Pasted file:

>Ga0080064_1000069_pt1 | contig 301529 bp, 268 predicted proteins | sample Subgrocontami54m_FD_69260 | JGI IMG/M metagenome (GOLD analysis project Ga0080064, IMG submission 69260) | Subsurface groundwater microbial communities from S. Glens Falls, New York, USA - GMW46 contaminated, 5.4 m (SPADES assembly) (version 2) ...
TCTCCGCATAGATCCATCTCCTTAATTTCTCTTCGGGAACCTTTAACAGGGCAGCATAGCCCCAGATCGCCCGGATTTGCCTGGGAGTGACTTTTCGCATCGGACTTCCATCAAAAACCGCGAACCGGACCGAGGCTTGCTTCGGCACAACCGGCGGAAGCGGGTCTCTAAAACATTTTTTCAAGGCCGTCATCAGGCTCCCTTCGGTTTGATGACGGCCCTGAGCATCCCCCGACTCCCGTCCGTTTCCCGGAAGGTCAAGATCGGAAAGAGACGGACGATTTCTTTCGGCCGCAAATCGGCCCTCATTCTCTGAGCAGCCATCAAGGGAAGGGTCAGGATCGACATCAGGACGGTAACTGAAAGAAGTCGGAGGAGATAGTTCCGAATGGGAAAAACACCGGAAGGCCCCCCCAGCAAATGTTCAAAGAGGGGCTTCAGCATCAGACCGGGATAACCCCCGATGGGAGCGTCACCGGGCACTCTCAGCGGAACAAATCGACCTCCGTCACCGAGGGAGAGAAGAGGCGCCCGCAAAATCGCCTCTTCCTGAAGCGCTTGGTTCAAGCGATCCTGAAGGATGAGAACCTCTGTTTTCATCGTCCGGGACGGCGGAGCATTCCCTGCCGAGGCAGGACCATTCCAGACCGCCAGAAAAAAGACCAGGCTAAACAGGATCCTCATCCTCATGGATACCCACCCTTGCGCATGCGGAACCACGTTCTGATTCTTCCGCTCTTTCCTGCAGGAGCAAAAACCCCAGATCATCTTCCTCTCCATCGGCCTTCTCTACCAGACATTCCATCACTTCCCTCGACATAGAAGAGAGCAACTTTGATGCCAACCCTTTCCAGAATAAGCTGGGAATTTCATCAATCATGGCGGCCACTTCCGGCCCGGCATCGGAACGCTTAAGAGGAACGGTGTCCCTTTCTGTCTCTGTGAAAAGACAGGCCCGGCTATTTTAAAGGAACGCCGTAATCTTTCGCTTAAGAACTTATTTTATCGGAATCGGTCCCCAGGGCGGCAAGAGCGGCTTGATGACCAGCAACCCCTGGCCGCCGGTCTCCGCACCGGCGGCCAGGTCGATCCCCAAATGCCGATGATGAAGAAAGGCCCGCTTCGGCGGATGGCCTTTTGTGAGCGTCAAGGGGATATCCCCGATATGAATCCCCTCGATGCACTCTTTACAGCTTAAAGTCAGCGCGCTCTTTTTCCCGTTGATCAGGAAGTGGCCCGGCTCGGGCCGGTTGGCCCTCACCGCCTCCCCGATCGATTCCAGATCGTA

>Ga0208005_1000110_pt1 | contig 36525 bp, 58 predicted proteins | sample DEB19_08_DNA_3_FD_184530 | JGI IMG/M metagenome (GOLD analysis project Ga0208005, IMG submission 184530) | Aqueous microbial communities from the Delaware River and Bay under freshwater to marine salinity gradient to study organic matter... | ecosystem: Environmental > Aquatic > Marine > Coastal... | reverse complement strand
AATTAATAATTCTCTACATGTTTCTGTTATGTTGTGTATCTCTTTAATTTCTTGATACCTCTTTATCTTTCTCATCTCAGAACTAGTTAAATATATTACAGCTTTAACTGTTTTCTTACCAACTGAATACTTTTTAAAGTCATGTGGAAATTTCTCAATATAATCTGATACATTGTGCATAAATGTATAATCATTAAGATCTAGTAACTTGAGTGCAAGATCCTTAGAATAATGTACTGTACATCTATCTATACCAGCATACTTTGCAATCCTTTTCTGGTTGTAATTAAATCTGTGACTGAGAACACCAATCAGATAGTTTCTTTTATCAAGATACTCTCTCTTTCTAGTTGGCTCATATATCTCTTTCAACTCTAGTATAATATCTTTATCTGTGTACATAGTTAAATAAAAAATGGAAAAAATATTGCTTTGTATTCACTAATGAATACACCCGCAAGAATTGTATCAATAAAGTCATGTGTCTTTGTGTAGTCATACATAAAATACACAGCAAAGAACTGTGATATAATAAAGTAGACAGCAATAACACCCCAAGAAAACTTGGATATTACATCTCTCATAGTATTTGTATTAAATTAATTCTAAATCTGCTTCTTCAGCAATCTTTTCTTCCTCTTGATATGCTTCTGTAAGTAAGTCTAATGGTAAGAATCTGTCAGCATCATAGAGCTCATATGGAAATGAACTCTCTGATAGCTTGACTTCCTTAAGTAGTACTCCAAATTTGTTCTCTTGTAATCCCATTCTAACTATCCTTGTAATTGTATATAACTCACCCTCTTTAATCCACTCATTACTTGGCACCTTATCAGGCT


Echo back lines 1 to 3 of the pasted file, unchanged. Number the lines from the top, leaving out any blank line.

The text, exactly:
>Ga0080064_1000069_pt1 | contig 301529 bp, 268 predicted proteins | sample Subgrocontami54m_FD_69260 | JGI IMG/M metagenome (GOLD analysis project Ga0080064, IMG submission 69260) | Subsurface groundwater microbial communities from S. Glens Falls, New York, USA - GMW46 contaminated, 5.4 m (SPADES assembly) (version 2) ...
TCTCCGCATAGATCCATCTCCTTAATTTCTCTTCGGGAACCTTTAACAGGGCAGCATAGCCCCAGATCGCCCGGATTTGCCTGGGAGTGACTTTTCGCATCGGACTTCCATCAAAAACCGCGAACCGGACCGAGGCTTGCTTCGGCACAACCGGCGGAAGCGGGTCTCTAAAACATTTTTTCAAGGCCGTCATCAGGCTCCCTTCGGTTTGATGACGGCCCTGAGCATCCCCCGACTCCCGTCCGTTTCCCGGAAGGTCAAGATCGGAAAGAGACGGACGATTTCTTTCGGCCGCAAATCGGCCCTCATTCTCTGAGCAGCCATCAAGGGAAGGGTCAGGATCGACATCAGGACGGTAACTGAAAGAAGTCGGAGGAGATAGTTCCGAATGGGAAAAACACCGGAAGGCCCCCCCAGCAAATGTTCAAAGAGGGGCTTCAGCATCAGACCGGGATAACCCCCGATGGGAGCGTCACCGGGCACTCTCAGCGGAACAAATCGACCTCCGTCACCGAGGGAGAGAAGAGGCGCCCGCAAAATCGCCTCTTCCTGAAGCGCTTGGTTCAAGCGATCCTGAAGGATGAGAACCTCTGTTTTCATCGTCCGGGACGGCGGAGCATTCCCTGCCGAGGCAGGACCATTCCAGACCGCCAGAAAAAAGACCAGGCTAAACAGGATCCTCATCCTCATGGATACCCACCCTTGCGCATGCGGAACCACGTTCTGATTCTTCCGCTCTTTCCTGCAGGAGCAAAAACCCCAGATCATCTTCCTCTCCATCGGCCTTCTCTACCAGACATTCCATCACTTCCCTCGACATAGAAGAGAGCAACTTTGATGCCAACCCTTTCCAGAATAAGCTGGGAATTTCATCAATCATGGCGGCCACTTCCGGCCCGGCATCGGAACGCTTAAGAGGAACGGTGTCCCTTTCTGTCTCTGTGAAAAGACAGGCCCGGCTATTTTAAAGGAACGCCGTAATCTTTCGCTTAAGAACTTATTTTATCGGAATCGGTCCCCAGGGCGGCAAGAGCGGCTTGATGACCAGCAACCCCTGGCCGCCGGTCTCCGCACCGGCGGCCAGGTCGATCCCCAAATGCCGATGATGAAGAAAGGCCCGCTTCGGCGGATGGCCTTTTGTGAGCGTCAAGGGGATATCCCCGATATGAATCCCCTCGATGCACTCTTTACAGCTTAAAGTCAGCGCGCTCTTTTTCCCGTTGATCAGGAAGTGGCCCGGCTCGGGCCGGTTGGCCCTCACCGCCTCCCCGATCGATTCCAGATCGTA

>Ga0208005_1000110_pt1 | contig 36525 bp, 58 predicted proteins | sample DEB19_08_DNA_3_FD_184530 | JGI IMG/M metagenome (GOLD analysis project Ga0208005, IMG submission 184530) | Aqueous microbial communities from the Delaware River and Bay under freshwater to marine salinity gradient to study organic matter... | ecosystem: Environmental > Aquatic > Marine > Coastal... | reverse complement strand